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Desexualization of characters isn’t even standard to the CW, a network that capitalizes on teen dramas and romances. Even in the newly minted superhero line-up, the television shows still have the romantic flare of a soap opera. The more experienced viewer will see similar desexualization in THE WALKING DEAD’s Michonne, who many fans believed was far too “strong” to be considered Rick Grimmes’ love interest. This trend often manifests within the Token Black characters in television. They’re often depicted as so consumed with their relationship to their group or friend that they are oblivious to any other long-term commitments. Bonnie Bennett’s self-sacrificing nature and role as de facto plot device (as well as primary magical negro) for the series is often the reason she is incapable of maintaining any relationship.

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Bonnie Bennett’s character is also considered a Mary Sue by the audience. Ignoring how misogynist this pseudo-literary terminology is (after all, many male characters have fit this qualifier since the dawn of literature), it isn’t accurate according to the show. Bonnie Bennett dies numerous times to save her friends and comes back to life according to the laws of the series. Additionally, her powers and feats are nothing exclusive—many characters also pull off the same tricks as her, and she is far from the most liked person in the show. She is outclassed by other witches, she is defeated by vampires, and the one time she is made to be a badass warrior-witch, her victory is cut short five minutes later with her spontaneous death, as bringing Jeremy Gilbert back to life sadly kills her—and promptly brought the enemy back into the game. Her decisions sometimes have radical effects, but are done to protect all of her loved ones and see them survive, even at her own expense. Yet, audiences despise her above all else, and view her perseverance and continued survival as a flaw in the writing.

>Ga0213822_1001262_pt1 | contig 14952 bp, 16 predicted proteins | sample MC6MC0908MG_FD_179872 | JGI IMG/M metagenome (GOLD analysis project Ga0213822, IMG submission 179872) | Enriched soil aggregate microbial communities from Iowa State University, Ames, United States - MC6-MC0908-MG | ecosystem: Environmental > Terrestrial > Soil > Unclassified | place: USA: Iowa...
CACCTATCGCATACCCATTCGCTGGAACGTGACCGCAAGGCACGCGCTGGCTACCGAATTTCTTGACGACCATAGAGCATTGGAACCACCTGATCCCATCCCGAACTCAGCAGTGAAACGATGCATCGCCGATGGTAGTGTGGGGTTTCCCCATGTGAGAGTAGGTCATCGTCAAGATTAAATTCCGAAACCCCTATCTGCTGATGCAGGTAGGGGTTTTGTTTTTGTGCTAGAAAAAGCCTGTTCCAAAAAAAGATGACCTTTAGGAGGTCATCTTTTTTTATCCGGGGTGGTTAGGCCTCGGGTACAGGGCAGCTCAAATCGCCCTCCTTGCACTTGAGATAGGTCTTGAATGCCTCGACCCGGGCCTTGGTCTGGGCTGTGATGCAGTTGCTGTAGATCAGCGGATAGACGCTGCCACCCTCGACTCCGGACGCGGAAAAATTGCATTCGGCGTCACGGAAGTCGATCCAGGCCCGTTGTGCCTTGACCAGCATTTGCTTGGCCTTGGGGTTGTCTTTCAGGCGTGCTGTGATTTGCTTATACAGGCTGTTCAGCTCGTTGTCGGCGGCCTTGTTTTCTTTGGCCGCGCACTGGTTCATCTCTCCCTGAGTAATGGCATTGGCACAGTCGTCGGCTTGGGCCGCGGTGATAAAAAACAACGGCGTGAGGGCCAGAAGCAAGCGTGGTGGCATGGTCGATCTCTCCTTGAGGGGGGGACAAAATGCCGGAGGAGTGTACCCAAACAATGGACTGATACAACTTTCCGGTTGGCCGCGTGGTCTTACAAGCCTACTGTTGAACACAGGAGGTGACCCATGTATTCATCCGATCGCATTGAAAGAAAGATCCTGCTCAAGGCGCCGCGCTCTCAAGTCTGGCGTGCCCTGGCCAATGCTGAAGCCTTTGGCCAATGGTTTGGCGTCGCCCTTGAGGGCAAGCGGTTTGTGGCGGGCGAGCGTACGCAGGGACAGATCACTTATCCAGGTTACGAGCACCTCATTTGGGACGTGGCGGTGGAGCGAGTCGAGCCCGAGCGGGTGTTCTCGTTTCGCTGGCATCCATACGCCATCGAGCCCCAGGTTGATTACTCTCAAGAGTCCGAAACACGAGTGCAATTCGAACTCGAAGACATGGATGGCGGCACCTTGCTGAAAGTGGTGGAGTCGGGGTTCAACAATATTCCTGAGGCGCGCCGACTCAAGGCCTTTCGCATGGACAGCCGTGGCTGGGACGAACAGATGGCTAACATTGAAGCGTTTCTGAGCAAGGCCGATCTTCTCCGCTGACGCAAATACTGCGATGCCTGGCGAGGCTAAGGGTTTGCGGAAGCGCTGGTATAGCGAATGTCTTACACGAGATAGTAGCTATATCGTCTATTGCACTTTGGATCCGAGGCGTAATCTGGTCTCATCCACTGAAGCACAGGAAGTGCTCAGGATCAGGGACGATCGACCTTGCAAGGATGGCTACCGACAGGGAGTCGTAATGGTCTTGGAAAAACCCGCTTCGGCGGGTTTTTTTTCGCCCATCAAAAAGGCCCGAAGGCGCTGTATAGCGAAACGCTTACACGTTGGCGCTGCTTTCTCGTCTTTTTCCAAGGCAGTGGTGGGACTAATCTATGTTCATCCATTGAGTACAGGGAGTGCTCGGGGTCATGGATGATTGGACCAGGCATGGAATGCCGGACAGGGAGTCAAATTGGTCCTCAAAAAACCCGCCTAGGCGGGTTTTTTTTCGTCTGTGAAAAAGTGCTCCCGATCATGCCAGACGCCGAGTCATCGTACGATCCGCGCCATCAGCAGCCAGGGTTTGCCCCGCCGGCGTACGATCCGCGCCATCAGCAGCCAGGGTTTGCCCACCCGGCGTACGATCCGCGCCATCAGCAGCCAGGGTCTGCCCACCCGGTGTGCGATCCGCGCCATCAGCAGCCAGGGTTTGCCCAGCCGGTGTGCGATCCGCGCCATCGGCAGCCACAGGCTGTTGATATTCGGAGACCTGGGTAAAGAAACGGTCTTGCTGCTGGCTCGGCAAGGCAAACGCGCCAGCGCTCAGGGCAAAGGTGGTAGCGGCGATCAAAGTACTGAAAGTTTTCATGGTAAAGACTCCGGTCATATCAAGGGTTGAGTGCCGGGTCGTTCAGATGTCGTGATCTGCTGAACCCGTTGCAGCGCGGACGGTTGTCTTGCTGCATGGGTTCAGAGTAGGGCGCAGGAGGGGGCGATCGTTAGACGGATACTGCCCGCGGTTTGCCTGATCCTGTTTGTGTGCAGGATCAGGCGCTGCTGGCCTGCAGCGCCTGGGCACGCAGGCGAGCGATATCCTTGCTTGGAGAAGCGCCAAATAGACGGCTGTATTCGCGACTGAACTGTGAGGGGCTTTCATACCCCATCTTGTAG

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If there is still any belief that most of the CW’s audience’s disdain for Bonnie Bennett is an issue of characterization, we can reflect on THE FLASH’s Iris West, played by Candice Patton. First and foremost, the CW audiences disagreed with Candice’s casting on the grounds she “wasn’t true to the character,” and accused the CW of blackwashing, or whatever the reverse racism equivalent of whitewashing is called. Worse, once Iris was in full swing as a character, audiences tried to link parallels between all of Barry Allen’s white friends on the show and in the comics together, in hopes of finding an interpretation they approved of. Suddenly, all of the audience’s arguments for a strict adaptation of THE FLASH comics went out of the window to avoid seeing the Flash with a now Black Iris West.